Experts say proposed rule might be too ambitious
Healthcare industry leaders and their lobbyists have had a little more than a week to read and digest the massive new “meaningful use” proposed rule that the CMS released. Already several industry organizations have concluded that the CMS, which released the proposed rule Dec. 30, 2009, needs to dial down its lofty goals and complex criteria because, while many industry critics say the proposed stretch is well-intentioned, it is at the same time overly ambitious.
“The time frame that they’ve put forward and that all-or-nothing approach is really out of step with the way hospitals and physician offices implement health information technology,” said Don May, vice president for policy at the American Hospital Association. “Hopefully we’ll be able to provide some feedback that we’ll be able to provide some policy alternatives.”
The 556-page rule aims to do the bulk of the regulating of the federal electronic healthrecord subsidy program under the American Recovery and Reinvestment Act of 2009, also called the stimulus law. Under the law, hospitals, physicians and other healthcare providers will be eligible to receive billions of dollars in subsidies to purchase and operate EHR systems if they can demonstrate that they are using their computer systems in a “meaningful manner.” The latest estimate is that the bill will result in between $14.1 billion and $27.3 billion in spending (Jan. 4, p. 4).
The rulemakers at the CMS in their proposal clearly tried to follow the advice of their advisers in defining meaningful use, according to the rule. They also tried to reach a balance between ensuring that the huge govern-
ment investment in EHRs would go to buying tools to improve healthcare performance and being mindful not to set performance goals and measures so high that adoption of the EHR systems—even those subsidized as much as 85% of cost—would be impeded.
But May said federal officials spent too much time listening to the experts they brought onboard to advise them on drafting the meaningful-use criteria and not enough time querying providers in the field. “They did a lot of detailed work very quickly, and I think they’ve come up with a pretty good ideal system, but we don’t think it’s a starting system,” May said. “If you raise the bar so high and hospitals can’t hit that and they have no reason to do that, this rule may actually provide a disincentive for those hospitals that are on the wrong side of the digital divide.”
The CMS rule provides for the creation of three increasingly more stringent “stages” of meaningful-use criteria, with details of the first of the three stages covered by the new rule. The rule writers said they plan to detail the two subsequent stages with additional rules to be issued in 2011 to cover the payment years of 2012 and 2013, and reissued in 2013 to be applicable in payment years 2014 and 2015.
But even the just-released first-stage rules that cover the program startup in 2010 and 2011 may prove too big a step for many hospitals, May said. For example, he said one “meaningful use” criterion requires hospitals to measure and attest that 10% of all physician orders are entered into a computerized physician order-entry, or CPOE, system. The first problem, May said, is only about 30% of hospitals have some form of CPOE running in at least one department. Technically, CPOE is one of the highest-level clinical IT systems a hospital can install and typically is brought online last in an IT implementation. The AHA also has issues with the rule requiring hospitals to count how many CPOE orders it processes, he said.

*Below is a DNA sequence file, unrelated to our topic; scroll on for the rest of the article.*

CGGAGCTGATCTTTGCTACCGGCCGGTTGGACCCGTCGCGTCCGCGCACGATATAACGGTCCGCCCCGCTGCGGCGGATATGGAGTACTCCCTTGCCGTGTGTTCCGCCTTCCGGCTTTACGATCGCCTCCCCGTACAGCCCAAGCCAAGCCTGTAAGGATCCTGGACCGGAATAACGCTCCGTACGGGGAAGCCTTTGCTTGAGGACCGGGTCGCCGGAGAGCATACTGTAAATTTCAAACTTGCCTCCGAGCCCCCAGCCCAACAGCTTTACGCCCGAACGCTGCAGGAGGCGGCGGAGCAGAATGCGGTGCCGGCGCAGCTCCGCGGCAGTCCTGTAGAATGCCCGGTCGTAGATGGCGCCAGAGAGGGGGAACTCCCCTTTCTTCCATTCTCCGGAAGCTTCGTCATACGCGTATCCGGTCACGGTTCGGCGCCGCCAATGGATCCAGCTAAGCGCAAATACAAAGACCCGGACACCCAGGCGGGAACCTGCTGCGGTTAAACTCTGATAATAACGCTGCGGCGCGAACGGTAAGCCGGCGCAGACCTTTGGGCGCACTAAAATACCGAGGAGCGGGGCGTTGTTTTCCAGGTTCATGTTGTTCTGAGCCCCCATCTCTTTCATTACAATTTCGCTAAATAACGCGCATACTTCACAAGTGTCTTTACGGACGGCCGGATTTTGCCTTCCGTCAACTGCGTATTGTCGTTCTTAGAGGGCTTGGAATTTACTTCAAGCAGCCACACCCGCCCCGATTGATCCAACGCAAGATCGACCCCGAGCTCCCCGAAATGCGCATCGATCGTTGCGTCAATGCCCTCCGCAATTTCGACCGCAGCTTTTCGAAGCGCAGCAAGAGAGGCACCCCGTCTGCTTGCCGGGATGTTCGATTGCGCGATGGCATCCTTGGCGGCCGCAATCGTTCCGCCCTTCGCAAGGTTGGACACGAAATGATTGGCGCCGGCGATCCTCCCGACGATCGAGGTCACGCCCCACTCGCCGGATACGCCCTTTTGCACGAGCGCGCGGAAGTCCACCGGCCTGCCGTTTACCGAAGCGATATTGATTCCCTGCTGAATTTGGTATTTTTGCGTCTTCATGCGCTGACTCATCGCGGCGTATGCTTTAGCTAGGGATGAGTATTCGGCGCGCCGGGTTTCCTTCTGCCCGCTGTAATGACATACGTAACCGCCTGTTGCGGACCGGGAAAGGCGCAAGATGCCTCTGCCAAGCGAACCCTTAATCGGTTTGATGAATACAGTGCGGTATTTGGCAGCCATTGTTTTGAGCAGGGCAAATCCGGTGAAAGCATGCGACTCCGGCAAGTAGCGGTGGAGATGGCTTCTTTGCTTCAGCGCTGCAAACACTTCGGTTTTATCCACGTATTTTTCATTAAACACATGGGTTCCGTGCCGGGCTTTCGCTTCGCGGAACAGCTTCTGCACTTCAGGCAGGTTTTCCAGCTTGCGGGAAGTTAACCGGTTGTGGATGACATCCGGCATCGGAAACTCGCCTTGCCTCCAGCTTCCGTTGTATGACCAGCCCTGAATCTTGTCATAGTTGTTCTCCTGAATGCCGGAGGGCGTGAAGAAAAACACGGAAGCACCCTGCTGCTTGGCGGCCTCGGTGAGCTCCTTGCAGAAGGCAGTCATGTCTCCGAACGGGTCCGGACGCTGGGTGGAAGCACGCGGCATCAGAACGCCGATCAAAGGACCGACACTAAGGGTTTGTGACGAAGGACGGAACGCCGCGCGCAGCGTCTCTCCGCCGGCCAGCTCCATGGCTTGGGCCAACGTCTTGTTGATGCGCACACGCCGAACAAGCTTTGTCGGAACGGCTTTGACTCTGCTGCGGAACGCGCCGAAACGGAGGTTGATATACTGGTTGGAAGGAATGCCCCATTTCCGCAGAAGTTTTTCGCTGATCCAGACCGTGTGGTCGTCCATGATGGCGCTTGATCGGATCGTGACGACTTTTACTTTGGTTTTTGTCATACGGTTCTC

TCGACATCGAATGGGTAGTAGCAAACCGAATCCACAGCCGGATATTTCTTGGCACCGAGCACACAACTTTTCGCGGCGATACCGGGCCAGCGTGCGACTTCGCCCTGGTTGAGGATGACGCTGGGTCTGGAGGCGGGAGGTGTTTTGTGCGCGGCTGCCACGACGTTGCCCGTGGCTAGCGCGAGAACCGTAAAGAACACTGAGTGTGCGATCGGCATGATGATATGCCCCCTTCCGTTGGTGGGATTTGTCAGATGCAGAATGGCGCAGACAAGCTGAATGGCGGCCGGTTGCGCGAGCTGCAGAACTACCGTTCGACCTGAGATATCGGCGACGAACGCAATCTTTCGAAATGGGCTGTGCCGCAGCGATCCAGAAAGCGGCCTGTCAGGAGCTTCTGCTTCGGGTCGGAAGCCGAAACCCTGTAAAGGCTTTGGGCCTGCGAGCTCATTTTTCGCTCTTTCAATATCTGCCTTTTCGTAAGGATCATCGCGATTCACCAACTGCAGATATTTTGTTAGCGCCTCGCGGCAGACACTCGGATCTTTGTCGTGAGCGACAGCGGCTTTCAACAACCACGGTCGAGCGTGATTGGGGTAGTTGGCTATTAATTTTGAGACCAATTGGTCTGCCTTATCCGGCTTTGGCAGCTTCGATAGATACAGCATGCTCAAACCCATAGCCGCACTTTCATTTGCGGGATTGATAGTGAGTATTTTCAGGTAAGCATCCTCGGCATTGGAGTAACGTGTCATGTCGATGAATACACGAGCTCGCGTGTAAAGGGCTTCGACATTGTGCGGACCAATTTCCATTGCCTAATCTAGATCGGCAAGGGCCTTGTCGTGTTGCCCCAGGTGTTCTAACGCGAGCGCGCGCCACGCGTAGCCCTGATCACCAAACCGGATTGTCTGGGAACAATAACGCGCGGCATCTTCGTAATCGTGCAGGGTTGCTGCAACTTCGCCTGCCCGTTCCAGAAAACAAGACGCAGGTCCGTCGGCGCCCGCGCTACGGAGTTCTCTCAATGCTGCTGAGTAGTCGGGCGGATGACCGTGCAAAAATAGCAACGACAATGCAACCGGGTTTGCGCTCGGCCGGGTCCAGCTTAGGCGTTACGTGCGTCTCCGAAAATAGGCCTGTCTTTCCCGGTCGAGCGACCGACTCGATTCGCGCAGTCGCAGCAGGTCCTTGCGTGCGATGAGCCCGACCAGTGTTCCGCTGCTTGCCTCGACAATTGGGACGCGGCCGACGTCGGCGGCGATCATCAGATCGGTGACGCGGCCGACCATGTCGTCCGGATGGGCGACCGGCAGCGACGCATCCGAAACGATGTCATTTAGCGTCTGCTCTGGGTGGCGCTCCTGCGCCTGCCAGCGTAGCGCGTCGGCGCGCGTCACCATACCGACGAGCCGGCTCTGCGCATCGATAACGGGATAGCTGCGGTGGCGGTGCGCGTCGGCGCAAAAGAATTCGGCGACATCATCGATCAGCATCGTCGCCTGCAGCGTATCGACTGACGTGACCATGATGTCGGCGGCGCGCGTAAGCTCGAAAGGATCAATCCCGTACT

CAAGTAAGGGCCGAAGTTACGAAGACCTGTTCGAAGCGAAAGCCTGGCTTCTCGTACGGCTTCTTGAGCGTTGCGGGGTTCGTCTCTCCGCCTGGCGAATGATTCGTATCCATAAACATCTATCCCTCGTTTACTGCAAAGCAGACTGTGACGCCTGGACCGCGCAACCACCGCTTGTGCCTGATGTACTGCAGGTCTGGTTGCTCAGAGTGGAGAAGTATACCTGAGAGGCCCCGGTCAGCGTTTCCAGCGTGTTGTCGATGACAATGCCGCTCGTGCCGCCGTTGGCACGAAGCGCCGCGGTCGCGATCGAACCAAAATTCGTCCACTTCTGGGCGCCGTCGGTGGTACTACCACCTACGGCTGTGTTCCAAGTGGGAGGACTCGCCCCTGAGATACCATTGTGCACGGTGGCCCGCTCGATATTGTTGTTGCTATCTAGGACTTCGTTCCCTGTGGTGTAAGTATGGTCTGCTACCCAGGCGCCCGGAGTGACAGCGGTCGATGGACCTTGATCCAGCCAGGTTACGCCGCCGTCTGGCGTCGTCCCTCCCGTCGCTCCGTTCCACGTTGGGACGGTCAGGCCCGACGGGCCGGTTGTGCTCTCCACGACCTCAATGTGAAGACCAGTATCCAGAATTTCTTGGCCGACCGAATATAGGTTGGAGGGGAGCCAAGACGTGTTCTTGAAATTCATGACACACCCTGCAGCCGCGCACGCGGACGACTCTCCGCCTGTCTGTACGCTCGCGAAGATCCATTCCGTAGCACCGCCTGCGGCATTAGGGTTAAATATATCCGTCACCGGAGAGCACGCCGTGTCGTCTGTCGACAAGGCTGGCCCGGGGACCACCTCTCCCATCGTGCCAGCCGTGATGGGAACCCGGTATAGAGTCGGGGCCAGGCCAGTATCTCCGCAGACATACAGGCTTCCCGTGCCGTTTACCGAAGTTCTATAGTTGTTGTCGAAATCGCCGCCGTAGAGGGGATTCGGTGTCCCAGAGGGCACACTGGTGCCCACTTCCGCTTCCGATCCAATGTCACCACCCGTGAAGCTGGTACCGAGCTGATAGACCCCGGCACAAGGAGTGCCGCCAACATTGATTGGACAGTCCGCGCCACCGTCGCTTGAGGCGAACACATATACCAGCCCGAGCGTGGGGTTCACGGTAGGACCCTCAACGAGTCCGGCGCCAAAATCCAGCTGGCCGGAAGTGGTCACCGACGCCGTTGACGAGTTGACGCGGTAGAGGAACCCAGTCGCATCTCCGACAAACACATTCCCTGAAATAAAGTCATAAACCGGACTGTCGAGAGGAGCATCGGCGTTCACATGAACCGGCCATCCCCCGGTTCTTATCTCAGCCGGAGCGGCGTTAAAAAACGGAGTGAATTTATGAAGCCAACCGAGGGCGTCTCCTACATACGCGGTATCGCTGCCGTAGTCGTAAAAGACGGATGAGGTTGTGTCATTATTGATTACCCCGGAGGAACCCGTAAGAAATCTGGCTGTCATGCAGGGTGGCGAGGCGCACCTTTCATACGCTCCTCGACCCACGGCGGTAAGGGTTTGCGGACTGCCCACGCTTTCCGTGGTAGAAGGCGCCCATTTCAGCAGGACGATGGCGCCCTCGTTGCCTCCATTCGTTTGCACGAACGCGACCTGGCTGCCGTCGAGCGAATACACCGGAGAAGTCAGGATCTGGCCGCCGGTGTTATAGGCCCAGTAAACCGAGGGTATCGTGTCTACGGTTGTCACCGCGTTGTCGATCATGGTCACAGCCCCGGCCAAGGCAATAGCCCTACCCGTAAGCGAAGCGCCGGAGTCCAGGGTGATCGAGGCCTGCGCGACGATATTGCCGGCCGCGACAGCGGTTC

According to a table in the CMS rule, there are 15 meaningful use measures of EHR functionality in the new rules that require hospitals to make such calculations, including CPOE use; physicians and other medical professionals have 17 such measures.
Robert Tennant, senior policy adviser for the Medical Group Management Association, also said the new rule, from the perspective of officebased physicians, was too ambitious. The CMS needs to keep two words in mind: “achievable and practical,” Tennant said. “I’m not convinced they’ve achieved that in the proposed rule.” For example, Tennant said, the CMS rule requires office-based physicians to produce 80% of their orders using CPOE. Elsewhere, the rule says physicians must furnish a patient with an electronic copy of his or her medical record within 48 hours of a request. “HIPAA gives providers up to 30 days to compile the records,” Tennant said. The 48-hour rule “looks to us to be overly burdensome,” he said. “When was the last time you went to your doctor and asked for an electronic copy of your record— probably never?”
Wes Rishel, a vice president and distinguished analyst for market research company Gartner, agreed that certain provisions might need to be dialed back a bit, but he defended the balance struck by the CMS rule writers and dismissed those industry complainants that suggest the CMS is asking for too much too soon. He says he sees their gripes, “more as political positioning than a deep analysis.”
Tennant: The 48-hour rule “looks to us to be overly burdensome.”